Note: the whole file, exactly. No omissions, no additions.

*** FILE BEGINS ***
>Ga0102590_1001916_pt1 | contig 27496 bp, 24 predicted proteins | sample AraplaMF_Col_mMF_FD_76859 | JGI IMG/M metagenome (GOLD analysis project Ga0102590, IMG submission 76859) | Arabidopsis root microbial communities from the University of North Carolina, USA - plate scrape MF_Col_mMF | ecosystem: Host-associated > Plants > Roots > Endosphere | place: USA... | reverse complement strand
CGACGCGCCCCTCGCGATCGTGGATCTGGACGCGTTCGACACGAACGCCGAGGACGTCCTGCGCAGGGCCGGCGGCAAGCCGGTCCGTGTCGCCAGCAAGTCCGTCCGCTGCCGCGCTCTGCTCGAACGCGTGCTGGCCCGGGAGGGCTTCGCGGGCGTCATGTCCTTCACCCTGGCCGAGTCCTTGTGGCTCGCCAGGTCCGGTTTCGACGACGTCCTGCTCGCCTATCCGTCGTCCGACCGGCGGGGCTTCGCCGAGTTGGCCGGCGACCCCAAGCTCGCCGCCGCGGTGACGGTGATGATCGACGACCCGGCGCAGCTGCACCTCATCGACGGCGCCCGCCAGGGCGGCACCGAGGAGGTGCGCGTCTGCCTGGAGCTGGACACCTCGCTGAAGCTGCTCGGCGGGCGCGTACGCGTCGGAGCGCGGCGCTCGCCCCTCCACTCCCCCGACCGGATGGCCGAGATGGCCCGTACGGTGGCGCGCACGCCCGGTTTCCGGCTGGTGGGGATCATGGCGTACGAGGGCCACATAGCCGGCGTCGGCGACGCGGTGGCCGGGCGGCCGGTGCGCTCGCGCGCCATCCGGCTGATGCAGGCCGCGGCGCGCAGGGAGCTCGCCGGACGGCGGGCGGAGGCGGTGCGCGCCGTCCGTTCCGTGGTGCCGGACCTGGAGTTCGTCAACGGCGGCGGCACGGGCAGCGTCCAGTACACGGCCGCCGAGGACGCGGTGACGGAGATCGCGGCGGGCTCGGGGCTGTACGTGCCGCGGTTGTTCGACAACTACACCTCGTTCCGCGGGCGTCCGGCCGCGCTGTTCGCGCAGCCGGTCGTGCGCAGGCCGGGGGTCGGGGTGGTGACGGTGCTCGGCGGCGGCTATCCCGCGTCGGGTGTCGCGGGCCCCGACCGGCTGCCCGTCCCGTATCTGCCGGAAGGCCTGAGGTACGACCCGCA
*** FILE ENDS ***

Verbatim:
>Ga0102590_1001916_pt1 | contig 27496 bp, 24 predicted proteins | sample AraplaMF_Col_mMF_FD_76859 | JGI IMG/M metagenome (GOLD analysis project Ga0102590, IMG submission 76859) | Arabidopsis root microbial communities from the University of North Carolina, USA - plate scrape MF_Col_mMF | ecosystem: Host-associated > Plants > Roots > Endosphere | place: USA... | reverse complement strand
CGACGCGCCCCTCGCGATCGTGGATCTGGACGCGTTCGACACGAACGCCGAGGACGTCCTGCGCAGGGCCGGCGGCAAGCCGGTCCGTGTCGCCAGCAAGTCCGTCCGCTGCCGCGCTCTGCTCGAACGCGTGCTGGCCCGGGAGGGCTTCGCGGGCGTCATGTCCTTCACCCTGGCCGAGTCCTTGTGGCTCGCCAGGTCCGGTTTCGACGACGTCCTGCTCGCCTATCCGTCGTCCGACCGGCGGGGCTTCGCCGAGTTGGCCGGCGACCCCAAGCTCGCCGCCGCGGTGACGGTGATGATCGACGACCCGGCGCAGCTGCACCTCATCGACGGCGCCCGCCAGGGCGGCACCGAGGAGGTGCGCGTCTGCCTGGAGCTGGACACCTCGCTGAAGCTGCTCGGCGGGCGCGTACGCGTCGGAGCGCGGCGCTCGCCCCTCCACTCCCCCGACCGGATGGCCGAGATGGCCCGTACGGTGGCGCGCACGCCCGGTTTCCGGCTGGTGGGGATCATGGCGTACGAGGGCCACATAGCCGGCGTCGGCGACGCGGTGGCCGGGCGGCCGGTGCGCTCGCGCGCCATCCGGCTGATGCAGGCCGCGGCGCGCAGGGAGCTCGCCGGACGGCGGGCGGAGGCGGTGCGCGCCGTCCGTTCCGTGGTGCCGGACCTGGAGTTCGTCAACGGCGGCGGCACGGGCAGCGTCCAGTACACGGCCGCCGAGGACGCGGTGACGGAGATCGCGGCGGGCTCGGGGCTGTACGTGCCGCGGTTGTTCGACAACTACACCTCGTTCCGCGGGCGTCCGGCCGCGCTGTTCGCGCAGCCGGTCGTGCGCAGGCCGGGGGTCGGGGTGGTGACGGTGCTCGGCGGCGGCTATCCCGCGTCGGGTGTCGCGGGCCCCGACCGGCTGCCCGTCCCGTATCTGCCGGAAGGCCTGAGGTACGACCCGCA